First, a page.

Video

Video Cuba Deal is Major Victory for Pope’s Diplomatic Initiatives

Pope Francis played a key role in brokering the US-Cuba deal that was made public earlier this week. It is the most stunning success so far in a series of peacemaking efforts by the pontiff. VOA religion reporter Jerome Socolovsky has more.
Video

Video Fears of More Political Gridlock in 2015

2014 proved to be a difficult year politically for President Barack Obama and a very good year for the U.S. Republican Party. Republican gains in the November midterm elections gave them control of the Senate and House of Representatives for the next two years -- setting the stage for more confrontation and gridlock in the final two years of the Obama presidency. VOA National Correspondent Jim Malone has a preview from Washington.
Video

Video Sudan School Becomes Target of Aerial Attacks

The school dropout rate is at an all-time high in Sudan's South Kordofan state because many schools have been destroyed during the three-year civil war between the government and SPLA-N rebel forces. Adam Bailes visited Sudan's Nuba Mountains' region and reports many children are simply too scared to go to school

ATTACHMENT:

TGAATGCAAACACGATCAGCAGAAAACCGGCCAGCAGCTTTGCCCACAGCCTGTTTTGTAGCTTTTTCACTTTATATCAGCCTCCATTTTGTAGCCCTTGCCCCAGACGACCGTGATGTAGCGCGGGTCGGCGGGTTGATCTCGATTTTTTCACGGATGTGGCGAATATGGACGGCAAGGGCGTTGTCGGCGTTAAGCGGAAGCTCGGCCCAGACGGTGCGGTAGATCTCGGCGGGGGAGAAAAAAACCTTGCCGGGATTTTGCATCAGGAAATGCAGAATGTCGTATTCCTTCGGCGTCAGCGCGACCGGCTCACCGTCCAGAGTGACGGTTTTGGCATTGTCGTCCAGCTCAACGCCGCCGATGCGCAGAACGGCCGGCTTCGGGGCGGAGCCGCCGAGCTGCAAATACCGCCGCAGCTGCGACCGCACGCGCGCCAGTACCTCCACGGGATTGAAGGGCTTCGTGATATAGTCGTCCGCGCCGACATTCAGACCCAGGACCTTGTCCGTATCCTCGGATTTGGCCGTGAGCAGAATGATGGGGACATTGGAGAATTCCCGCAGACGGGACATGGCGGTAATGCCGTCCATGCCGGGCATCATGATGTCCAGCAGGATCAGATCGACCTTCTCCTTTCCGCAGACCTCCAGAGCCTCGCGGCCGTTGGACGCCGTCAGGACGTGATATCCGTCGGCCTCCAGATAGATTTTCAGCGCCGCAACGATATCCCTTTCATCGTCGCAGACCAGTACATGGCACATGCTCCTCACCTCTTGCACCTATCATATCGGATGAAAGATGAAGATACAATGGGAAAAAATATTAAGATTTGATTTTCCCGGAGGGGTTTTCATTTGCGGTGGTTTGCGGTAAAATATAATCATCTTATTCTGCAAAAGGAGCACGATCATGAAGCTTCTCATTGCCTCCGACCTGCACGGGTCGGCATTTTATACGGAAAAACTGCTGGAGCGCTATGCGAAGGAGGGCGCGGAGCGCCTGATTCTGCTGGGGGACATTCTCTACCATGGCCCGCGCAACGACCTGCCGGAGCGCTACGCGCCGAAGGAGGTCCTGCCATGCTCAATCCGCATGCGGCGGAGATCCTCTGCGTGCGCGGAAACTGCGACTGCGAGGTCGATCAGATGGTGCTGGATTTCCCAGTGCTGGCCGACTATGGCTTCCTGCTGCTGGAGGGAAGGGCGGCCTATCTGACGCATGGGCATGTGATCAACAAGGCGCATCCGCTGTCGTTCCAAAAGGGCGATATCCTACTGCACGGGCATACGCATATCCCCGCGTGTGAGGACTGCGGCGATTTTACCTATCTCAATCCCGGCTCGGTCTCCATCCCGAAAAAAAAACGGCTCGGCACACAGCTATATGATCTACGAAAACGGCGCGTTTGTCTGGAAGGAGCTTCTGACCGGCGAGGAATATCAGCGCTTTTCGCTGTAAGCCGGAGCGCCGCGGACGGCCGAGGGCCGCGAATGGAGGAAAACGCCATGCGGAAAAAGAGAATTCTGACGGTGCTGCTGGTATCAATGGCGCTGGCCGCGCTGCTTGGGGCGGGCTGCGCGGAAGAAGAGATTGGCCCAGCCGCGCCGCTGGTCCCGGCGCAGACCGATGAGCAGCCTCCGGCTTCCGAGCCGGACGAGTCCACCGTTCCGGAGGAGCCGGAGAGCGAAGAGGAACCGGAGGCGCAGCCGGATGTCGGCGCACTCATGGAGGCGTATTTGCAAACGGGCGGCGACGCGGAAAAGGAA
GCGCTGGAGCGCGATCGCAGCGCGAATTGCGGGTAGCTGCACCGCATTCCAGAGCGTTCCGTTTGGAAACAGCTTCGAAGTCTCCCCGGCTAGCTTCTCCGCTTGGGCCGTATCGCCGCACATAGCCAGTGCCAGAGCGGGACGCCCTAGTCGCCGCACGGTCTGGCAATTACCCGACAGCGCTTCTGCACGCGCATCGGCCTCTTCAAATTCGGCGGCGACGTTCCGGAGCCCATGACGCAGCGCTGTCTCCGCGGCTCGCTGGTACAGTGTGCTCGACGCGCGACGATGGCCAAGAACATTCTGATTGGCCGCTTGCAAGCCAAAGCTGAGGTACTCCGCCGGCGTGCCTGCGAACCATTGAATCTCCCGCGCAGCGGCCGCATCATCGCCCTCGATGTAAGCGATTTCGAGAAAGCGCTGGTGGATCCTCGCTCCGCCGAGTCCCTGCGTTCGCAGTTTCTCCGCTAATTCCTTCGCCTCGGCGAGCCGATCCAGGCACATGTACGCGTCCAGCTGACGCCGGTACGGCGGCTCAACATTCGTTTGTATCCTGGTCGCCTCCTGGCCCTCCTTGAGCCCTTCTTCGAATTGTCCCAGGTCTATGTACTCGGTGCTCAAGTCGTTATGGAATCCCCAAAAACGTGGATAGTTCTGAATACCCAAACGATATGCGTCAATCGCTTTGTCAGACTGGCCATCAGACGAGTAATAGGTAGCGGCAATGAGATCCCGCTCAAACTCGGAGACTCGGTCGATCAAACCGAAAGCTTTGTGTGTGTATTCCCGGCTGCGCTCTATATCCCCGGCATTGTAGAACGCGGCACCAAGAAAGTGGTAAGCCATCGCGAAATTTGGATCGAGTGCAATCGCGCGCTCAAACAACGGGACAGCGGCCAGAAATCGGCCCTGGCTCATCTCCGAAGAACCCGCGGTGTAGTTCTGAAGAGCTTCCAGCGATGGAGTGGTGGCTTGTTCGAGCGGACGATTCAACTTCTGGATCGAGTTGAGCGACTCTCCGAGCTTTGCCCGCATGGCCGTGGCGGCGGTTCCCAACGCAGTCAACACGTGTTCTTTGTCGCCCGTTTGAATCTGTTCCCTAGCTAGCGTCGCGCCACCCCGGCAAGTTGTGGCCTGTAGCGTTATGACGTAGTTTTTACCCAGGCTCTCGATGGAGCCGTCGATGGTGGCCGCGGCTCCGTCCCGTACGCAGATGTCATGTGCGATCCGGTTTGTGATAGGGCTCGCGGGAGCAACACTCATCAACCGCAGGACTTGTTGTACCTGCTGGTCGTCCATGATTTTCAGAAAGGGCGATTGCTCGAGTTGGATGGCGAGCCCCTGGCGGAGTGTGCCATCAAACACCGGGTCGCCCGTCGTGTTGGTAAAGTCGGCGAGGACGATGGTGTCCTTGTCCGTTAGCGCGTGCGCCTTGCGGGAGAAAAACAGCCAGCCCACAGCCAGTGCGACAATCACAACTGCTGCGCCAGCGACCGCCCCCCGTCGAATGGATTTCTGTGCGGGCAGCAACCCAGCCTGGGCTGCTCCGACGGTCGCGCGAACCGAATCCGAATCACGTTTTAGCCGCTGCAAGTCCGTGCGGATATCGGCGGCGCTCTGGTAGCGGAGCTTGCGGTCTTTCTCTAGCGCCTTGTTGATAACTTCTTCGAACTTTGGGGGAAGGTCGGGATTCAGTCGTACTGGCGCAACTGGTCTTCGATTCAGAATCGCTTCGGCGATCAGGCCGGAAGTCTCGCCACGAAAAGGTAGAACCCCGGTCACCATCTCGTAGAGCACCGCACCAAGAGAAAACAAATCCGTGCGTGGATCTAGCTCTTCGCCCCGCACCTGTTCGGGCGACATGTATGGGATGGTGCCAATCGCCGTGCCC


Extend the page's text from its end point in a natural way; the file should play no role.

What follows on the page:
Video

Video VOA Reporter Tours Devastated Peshawar School

Islamist militants wearing military uniforms and strapped with explosives attacked a military run school Tuesday in the northwestern Pakistani city of Peshawar. At least 141 people were killed in the horrific attack, most of them young students. VOA reporter Ayaz Gul visited the devastated school and attended the funeral of the principal who courageously tried to save her students from the deadly attack.
Video

Video Nigerians Fleeing Boko Haram Languish in Camp Near Capital

In its five-year effort to impose Islamic law in northeastern Nigeria, the Boko Haram extremist group has killed thousands of people and forced hundreds of thousands to flee. Some of those who ran for their lives now live in squalor on the edges of the capital, Abuja. Chris Stein reports for VOA.
Video

Video Aceh Rebuilt Decade After Tsunami, But Scars Remain

On December 26, 2004 there was an earthquake in the Indian Ocean so powerful it caused the Earth’s axis to wobble a few centimeters. Onshore on the island of Sumatra, the resulting tsunami was devastating. A decade later, VOA Correspondent Steve Herman reports from Banda Aceh, Indonesia, where although there is little remaining evidence of the physical devastation, the psychological scars among survivors remain.

All About America

AppleAndroid